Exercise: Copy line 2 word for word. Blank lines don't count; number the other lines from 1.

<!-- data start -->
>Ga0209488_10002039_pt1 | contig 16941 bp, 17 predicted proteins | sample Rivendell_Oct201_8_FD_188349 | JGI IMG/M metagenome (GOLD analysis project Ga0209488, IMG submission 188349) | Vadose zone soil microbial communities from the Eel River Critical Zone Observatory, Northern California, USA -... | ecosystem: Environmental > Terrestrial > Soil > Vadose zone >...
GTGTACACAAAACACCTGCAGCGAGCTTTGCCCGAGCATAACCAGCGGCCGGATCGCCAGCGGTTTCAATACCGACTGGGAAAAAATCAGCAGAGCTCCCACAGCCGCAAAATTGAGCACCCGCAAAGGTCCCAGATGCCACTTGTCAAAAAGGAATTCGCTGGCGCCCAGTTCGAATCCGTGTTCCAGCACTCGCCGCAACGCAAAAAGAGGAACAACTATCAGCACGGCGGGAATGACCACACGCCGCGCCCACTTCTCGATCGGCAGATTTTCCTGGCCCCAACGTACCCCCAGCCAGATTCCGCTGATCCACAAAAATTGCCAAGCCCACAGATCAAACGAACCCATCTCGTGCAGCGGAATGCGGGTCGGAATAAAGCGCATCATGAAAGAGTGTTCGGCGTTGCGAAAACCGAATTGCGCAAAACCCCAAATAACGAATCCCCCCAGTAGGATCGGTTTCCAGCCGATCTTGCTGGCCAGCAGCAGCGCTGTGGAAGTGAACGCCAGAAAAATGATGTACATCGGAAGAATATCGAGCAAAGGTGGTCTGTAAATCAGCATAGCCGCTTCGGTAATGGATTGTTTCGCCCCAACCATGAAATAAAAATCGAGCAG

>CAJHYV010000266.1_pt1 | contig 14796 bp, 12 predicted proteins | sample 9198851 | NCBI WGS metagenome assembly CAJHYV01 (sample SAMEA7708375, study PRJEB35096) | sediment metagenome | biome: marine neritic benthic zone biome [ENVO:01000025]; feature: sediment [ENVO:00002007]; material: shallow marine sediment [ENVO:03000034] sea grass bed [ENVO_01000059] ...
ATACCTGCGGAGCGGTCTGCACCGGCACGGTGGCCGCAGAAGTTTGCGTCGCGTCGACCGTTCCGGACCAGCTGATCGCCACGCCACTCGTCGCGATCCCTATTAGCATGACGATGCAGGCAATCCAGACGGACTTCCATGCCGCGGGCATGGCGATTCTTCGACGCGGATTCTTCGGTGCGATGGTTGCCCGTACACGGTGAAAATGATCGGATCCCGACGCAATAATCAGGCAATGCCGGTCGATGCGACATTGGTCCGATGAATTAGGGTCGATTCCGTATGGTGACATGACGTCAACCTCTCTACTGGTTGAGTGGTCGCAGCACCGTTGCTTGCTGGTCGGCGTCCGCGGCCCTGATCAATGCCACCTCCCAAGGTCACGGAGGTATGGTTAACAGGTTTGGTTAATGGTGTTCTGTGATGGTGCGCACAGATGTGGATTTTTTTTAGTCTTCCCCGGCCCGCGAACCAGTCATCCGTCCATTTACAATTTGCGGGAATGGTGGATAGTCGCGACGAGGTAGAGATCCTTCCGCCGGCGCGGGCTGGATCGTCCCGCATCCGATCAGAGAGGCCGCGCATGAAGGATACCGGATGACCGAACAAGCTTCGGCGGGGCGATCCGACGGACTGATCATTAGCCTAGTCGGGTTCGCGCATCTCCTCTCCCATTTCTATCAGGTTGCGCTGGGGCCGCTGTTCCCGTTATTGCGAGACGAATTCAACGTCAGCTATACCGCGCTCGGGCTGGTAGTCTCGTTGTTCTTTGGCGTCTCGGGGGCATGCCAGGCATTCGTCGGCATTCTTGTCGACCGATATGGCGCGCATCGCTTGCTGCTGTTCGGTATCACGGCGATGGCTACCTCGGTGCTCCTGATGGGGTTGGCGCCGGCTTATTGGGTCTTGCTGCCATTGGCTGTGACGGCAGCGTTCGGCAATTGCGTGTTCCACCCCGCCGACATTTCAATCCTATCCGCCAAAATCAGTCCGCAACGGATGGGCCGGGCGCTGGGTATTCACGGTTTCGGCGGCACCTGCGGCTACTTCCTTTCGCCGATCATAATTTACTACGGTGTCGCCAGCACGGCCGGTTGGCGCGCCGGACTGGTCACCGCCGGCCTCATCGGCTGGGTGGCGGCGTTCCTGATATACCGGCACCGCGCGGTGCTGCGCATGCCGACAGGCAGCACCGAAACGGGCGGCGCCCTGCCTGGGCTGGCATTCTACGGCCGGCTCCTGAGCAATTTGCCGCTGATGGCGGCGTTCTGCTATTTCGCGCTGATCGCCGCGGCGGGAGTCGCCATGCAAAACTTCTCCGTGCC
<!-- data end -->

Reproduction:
GTGTACACAAAACACCTGCAGCGAGCTTTGCCCGAGCATAACCAGCGGCCGGATCGCCAGCGGTTTCAATACCGACTGGGAAAAAATCAGCAGAGCTCCCACAGCCGCAAAATTGAGCACCCGCAAAGGTCCCAGATGCCACTTGTCAAAAAGGAATTCGCTGGCGCCCAGTTCGAATCCGTGTTCCAGCACTCGCCGCAACGCAAAAAGAGGAACAACTATCAGCACGGCGGGAATGACCACACGCCGCGCCCACTTCTCGATCGGCAGATTTTCCTGGCCCCAACGTACCCCCAGCCAGATTCCGCTGATCCACAAAAATTGCCAAGCCCACAGATCAAACGAACCCATCTCGTGCAGCGGAATGCGGGTCGGAATAAAGCGCATCATGAAAGAGTGTTCGGCGTTGCGAAAACCGAATTGCGCAAAACCCCAAATAACGAATCCCCCCAGTAGGATCGGTTTCCAGCCGATCTTGCTGGCCAGCAGCAGCGCTGTGGAAGTGAACGCCAGAAAAATGATGTACATCGGAAGAATATCGAGCAAAGGTGGTCTGTAAATCAGCATAGCCGCTTCGGTAATGGATTGTTTCGCCCCAACCATGAAATAAAAATCGAGCAG